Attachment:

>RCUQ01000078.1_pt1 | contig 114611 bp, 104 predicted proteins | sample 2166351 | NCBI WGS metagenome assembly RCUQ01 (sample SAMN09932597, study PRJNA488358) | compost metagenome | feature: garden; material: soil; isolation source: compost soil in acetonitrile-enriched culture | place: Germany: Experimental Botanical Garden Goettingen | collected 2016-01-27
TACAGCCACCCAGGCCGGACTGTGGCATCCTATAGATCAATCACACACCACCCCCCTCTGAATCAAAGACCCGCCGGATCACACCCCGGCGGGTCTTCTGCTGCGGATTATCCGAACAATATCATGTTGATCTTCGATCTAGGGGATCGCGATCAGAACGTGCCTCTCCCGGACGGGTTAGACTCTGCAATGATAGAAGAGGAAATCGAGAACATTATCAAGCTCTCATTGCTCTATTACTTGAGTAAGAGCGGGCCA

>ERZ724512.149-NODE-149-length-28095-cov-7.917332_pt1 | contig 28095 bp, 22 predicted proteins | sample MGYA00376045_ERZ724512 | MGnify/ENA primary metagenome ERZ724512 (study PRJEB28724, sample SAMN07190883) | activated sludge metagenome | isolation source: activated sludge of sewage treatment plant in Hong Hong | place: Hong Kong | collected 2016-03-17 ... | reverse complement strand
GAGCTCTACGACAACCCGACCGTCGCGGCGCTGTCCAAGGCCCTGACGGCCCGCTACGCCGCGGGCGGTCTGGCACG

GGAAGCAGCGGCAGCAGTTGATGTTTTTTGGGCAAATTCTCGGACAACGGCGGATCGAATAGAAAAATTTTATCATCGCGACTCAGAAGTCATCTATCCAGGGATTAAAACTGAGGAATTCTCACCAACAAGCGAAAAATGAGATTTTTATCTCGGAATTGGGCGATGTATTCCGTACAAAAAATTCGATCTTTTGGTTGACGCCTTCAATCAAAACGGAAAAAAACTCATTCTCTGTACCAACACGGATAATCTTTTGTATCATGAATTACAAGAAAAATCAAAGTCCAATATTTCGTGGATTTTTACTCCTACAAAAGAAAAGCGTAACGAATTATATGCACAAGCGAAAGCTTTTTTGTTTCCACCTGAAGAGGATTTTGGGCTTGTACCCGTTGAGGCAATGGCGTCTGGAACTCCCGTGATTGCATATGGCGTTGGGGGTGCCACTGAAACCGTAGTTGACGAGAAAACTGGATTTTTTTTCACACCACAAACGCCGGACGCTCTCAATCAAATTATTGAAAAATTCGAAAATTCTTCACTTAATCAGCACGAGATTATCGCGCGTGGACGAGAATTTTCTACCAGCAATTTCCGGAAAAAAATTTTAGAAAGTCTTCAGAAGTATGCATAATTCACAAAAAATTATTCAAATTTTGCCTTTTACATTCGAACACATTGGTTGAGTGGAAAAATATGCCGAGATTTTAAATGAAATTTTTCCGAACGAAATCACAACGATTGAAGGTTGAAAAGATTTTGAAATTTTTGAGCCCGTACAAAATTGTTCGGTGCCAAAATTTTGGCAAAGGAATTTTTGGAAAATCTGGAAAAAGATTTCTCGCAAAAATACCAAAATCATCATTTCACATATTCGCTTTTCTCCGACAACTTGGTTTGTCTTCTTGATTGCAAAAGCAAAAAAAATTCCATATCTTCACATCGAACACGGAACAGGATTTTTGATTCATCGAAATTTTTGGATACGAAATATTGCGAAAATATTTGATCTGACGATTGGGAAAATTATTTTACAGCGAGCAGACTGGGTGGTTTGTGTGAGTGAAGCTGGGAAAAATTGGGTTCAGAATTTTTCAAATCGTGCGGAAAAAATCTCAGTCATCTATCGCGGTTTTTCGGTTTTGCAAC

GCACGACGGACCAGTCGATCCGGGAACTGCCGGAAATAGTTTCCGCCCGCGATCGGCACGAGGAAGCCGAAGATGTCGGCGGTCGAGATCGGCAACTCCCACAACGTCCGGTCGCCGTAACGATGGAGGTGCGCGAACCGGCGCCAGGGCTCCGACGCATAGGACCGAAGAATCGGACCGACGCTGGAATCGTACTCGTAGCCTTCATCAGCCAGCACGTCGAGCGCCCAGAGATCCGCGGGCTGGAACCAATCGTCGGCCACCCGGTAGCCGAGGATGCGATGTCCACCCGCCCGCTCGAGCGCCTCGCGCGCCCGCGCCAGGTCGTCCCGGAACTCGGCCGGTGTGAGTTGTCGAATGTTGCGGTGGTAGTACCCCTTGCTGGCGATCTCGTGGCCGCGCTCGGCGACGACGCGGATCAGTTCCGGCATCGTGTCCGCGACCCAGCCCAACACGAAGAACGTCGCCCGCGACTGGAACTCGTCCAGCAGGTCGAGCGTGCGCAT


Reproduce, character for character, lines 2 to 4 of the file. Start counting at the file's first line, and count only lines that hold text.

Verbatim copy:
TACAGCCACCCAGGCCGGACTGTGGCATCCTATAGATCAATCACACACCACCCCCCTCTGAATCAAAGACCCGCCGGATCACACCCCGGCGGGTCTTCTGCTGCGGATTATCCGAACAATATCATGTTGATCTTCGATCTAGGGGATCGCGATCAGAACGTGCCTCTCCCGGACGGGTTAGACTCTGCAATGATAGAAGAGGAAATCGAGAACATTATCAAGCTCTCATTGCTCTATTACTTGAGTAAGAGCGGGCCA

>ERZ724512.149-NODE-149-length-28095-cov-7.917332_pt1 | contig 28095 bp, 22 predicted proteins | sample MGYA00376045_ERZ724512 | MGnify/ENA primary metagenome ERZ724512 (study PRJEB28724, sample SAMN07190883) | activated sludge metagenome | isolation source: activated sludge of sewage treatment plant in Hong Hong | place: Hong Kong | collected 2016-03-17 ... | reverse complement strand
GAGCTCTACGACAACCCGACCGTCGCGGCGCTGTCCAAGGCCCTGACGGCCCGCTACGCCGCGGGCGGTCTGGCACG